How Streaming Analytics Helps Telcos Overcome the Data Deluge
Real-time streaming analytics is all the rage these days, as organizations seek to wring value from their data as quickly as possible. While the technology is bleeding edge for many, it’s commonplace in the telecommunications industry, where vendors like Guavus are leveraging the power of Hadoop and streaming analytics to help telcos not only survive the data deluge, but thrive within it.
Things are a bit different in telecommunications. While companies in other fields may experiment with new technologies, tier-one telcos and cable operators do not mess around, and demand IT solutions that are robust and scalable, hence the term “carrier grade.” Telcos were among the first organizations to begin leveraging the big data power of Hadoop and MapReduce. Many have developed their own big data analytic expertise, while others have benefited from shrink-wrapped Hadoop-based solutions from companies like Guavus.
The genesis of Guavus goes back to the early 2000s when its future founder, Anukool Lakhina, ran into a problem managing data as part of his Ph.D project in detecting network performance problems at Sprint Labs. The network sensors were throwing off data so fast that it was filling up multiple hard drives, which Lakhina then FedExed to himself for later analysis.
“At that point I realized the model for data analysis had to change on a fundamental level, especially if data was going to continue its exponential growth curve,” Lakhina says in a 2012 blog post. “Businesses needed to analyze data as the avalanche roared in, and it was going to take some sturdy tools to do it.”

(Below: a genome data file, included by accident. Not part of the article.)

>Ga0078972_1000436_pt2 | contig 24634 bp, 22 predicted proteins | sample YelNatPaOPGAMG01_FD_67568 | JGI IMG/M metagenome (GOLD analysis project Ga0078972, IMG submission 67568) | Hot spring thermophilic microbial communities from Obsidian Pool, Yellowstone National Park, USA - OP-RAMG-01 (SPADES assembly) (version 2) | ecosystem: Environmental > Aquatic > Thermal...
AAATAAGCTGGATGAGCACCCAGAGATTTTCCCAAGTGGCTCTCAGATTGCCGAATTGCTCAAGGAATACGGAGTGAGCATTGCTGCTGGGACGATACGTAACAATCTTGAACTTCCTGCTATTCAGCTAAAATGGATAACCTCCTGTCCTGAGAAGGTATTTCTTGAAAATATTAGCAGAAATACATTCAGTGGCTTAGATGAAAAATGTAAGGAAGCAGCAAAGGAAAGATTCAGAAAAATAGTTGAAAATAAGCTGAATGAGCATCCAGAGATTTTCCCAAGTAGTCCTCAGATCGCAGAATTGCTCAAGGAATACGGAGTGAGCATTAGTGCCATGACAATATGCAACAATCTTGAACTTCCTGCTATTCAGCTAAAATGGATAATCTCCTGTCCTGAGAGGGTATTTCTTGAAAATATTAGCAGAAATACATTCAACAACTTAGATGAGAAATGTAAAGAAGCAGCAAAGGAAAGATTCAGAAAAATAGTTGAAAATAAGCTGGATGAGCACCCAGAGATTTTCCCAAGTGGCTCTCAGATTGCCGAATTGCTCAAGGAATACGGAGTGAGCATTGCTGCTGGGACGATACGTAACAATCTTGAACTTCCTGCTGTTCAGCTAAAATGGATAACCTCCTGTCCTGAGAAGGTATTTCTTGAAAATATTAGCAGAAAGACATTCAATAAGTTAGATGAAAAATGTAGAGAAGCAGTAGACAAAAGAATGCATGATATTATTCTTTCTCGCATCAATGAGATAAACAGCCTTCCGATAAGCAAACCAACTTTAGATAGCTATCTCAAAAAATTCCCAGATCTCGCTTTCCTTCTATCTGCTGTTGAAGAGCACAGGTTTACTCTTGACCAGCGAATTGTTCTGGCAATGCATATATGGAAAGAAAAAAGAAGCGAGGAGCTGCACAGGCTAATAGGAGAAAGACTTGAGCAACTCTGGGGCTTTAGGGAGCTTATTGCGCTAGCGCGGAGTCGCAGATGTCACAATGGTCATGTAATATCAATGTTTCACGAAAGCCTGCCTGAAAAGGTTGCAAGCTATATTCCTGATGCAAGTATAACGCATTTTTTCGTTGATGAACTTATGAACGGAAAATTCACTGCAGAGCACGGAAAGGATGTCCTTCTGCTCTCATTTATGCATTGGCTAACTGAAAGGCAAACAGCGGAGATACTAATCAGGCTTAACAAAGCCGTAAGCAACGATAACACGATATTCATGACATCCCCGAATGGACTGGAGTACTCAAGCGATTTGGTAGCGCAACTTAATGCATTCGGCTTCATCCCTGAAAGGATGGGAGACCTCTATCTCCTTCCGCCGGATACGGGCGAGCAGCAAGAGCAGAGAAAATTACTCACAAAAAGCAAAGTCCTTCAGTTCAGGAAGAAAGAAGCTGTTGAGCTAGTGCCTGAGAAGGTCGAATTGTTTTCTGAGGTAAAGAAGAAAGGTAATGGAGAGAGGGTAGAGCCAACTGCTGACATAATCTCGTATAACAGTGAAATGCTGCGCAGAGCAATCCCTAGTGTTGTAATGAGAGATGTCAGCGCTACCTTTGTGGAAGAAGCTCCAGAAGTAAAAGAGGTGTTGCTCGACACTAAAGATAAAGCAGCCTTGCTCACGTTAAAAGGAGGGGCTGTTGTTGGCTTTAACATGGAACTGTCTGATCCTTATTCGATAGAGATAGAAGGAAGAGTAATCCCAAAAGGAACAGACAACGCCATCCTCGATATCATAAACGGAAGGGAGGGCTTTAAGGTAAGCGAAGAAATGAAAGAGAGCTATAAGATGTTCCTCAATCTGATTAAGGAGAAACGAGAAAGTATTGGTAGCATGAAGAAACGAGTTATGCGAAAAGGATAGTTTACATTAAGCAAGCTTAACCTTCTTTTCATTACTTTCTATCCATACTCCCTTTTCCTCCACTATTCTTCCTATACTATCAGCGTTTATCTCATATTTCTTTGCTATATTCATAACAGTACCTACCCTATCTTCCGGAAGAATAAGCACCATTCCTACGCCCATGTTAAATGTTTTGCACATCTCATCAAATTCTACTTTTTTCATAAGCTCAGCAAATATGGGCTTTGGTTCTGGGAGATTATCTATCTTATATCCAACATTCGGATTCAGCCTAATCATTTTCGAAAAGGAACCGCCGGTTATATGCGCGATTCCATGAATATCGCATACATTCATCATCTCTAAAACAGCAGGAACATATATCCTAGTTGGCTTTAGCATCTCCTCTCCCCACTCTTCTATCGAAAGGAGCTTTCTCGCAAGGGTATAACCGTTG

The basic research into “high-dimensional data” that Lakhina conducted at Boston University would form the foundation for Guavus’ big data analytics solution, called Reflex, which today is used by some of the country’s biggest telcos, cable companies, and media companies.
One of the ways that Reflex gets a handle on its customers’ massive data flows is its “analyze first” approach. Instead of trying to collect and move multiple petabytes a day from sensors generating upwards of 750,000 entries per minute (or billions per day), the distributed collectors do the first analysis on the hoof, thereby stripping out the extraneous bits and sending only the most important data to the core analytic engine sitting in Hadoop.